Not really enough information.
Different ones will put forward suggestions and will be just a stab in the dark.
For one, a pot mounted with it's moving shaft connected to your inner bolt or whichever moves.(indeterminate there also)
You can wind a solenoid of magnet wire on a form that the bolt will slide through. Then build an oscillator with the coil as part of the resonating circuit. Measure the frequency with the bolt fully in the coil and measure as the bolt is moved out of the coil. The resulting frequency change will give a very accurate indication of the bolt position.
Any reason to not trust your servo?
You could add a current sensor on your servo's supply. If the bolt gets stuck the current increases as the servo stalls.
Good idea. It's door security so paranoid... I think I'll trust servos own sensors but add a current sensor. There's two servos, low bolt and high bolt. Armatures are break away wood in case of emergency.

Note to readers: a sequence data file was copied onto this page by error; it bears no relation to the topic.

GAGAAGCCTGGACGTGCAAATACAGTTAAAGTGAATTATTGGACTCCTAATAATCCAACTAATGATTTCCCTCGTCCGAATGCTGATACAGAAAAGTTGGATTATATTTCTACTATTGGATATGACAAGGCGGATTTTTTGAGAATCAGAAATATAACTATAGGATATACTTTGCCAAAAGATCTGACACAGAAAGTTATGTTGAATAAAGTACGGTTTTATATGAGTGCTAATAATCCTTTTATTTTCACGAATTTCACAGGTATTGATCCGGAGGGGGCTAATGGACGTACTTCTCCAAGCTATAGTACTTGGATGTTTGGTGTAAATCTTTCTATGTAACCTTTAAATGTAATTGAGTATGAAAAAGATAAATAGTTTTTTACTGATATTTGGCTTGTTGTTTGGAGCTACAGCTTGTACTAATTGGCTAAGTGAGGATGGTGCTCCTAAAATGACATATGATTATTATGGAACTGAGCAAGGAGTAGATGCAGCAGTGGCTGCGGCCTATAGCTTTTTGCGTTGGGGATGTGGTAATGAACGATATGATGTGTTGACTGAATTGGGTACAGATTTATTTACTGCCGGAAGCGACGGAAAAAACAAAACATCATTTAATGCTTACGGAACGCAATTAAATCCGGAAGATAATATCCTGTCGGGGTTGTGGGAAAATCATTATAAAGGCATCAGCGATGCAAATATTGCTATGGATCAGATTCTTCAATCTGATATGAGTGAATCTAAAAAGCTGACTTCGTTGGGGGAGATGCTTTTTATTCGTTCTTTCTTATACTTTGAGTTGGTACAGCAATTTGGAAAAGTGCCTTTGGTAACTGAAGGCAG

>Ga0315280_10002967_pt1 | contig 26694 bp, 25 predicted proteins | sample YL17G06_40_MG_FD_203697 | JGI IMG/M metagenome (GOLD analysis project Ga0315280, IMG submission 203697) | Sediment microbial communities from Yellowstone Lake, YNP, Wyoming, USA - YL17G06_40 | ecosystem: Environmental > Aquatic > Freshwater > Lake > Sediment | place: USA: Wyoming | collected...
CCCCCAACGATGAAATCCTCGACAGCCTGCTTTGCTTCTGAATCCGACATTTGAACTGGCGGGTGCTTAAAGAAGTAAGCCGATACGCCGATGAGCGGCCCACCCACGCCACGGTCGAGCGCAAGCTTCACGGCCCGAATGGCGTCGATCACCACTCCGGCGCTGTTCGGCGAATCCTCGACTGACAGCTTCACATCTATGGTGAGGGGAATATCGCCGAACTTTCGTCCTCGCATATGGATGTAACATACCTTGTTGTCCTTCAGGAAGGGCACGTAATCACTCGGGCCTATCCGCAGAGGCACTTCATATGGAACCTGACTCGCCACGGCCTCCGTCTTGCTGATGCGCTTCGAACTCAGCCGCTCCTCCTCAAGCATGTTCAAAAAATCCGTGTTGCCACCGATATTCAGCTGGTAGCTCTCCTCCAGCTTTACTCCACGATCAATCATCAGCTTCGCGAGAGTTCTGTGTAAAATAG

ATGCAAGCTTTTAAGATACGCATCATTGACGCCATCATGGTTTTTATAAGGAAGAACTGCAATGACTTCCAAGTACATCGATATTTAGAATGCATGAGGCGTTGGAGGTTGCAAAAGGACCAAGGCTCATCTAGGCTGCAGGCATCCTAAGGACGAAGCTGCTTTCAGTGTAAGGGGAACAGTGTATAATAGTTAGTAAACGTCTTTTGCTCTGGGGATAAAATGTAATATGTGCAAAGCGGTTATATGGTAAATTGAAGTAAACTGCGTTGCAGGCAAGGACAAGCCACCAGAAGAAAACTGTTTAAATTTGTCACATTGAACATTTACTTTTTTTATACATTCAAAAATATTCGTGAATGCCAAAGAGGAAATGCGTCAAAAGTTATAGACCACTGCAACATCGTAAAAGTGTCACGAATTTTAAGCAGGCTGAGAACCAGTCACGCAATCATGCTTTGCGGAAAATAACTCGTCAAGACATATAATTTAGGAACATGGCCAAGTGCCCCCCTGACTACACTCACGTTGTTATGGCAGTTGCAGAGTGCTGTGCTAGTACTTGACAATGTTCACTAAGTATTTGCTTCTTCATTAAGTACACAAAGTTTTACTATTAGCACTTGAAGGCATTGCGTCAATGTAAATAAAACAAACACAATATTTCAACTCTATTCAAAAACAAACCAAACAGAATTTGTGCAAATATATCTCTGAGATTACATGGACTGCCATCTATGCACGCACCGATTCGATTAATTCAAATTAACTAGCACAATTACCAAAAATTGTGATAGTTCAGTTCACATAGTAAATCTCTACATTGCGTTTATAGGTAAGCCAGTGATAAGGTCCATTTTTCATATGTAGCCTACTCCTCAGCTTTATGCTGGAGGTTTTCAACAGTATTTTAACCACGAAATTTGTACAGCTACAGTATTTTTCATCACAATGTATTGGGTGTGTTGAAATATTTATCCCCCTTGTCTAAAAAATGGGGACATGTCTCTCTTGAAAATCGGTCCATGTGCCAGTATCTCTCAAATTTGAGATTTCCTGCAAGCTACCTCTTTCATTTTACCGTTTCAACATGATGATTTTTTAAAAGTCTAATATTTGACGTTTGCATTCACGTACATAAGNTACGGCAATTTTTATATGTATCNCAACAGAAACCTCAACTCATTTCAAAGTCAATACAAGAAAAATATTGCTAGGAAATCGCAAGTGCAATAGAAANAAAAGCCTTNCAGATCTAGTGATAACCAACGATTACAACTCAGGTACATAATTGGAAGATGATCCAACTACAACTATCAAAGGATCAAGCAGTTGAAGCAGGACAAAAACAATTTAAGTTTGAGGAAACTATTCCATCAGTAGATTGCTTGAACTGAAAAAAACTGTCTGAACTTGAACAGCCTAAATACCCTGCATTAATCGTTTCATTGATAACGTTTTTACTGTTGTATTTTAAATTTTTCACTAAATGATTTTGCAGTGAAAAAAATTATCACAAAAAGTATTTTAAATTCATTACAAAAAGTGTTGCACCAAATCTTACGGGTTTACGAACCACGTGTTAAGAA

How would I "convert" /DC/ current to voltage so I can have MCU read it thru it's ADC? it isn't end of world if it isn't implemented, there are two per door. Just to say " hey my door has electronically controlled and stall monitoring servo actuated position sensed steel bolts".
I always assume these projects are lawful - like for protecting one's own front door.
Usually door locks are made with a solenoid that has to be kept in place, unlocking the door upon power outage for safety reasons. This way you don't lock yourself in when the power is out.
Of course if this is the door to a vault, you may want it to work the other way around
Getting out is made way by yanking on marked pull chains that are connected to bolts, they snap the servo links and pull out bolt. Alarm sounds of course.
Ingress during grid fail is a problem for me... Since my thing is servo not solenoid (no solenoid does 3") it can't unlock at moment of outage. Or should it?! That could be an attempt to force entry. I think a hidden pull chain may be best answer, careful and bend back a piece of siding and route thru pull chain... Grid failures are rare though.
I'm stuck on the access control theory now. Users, credentials, and permission... Bleh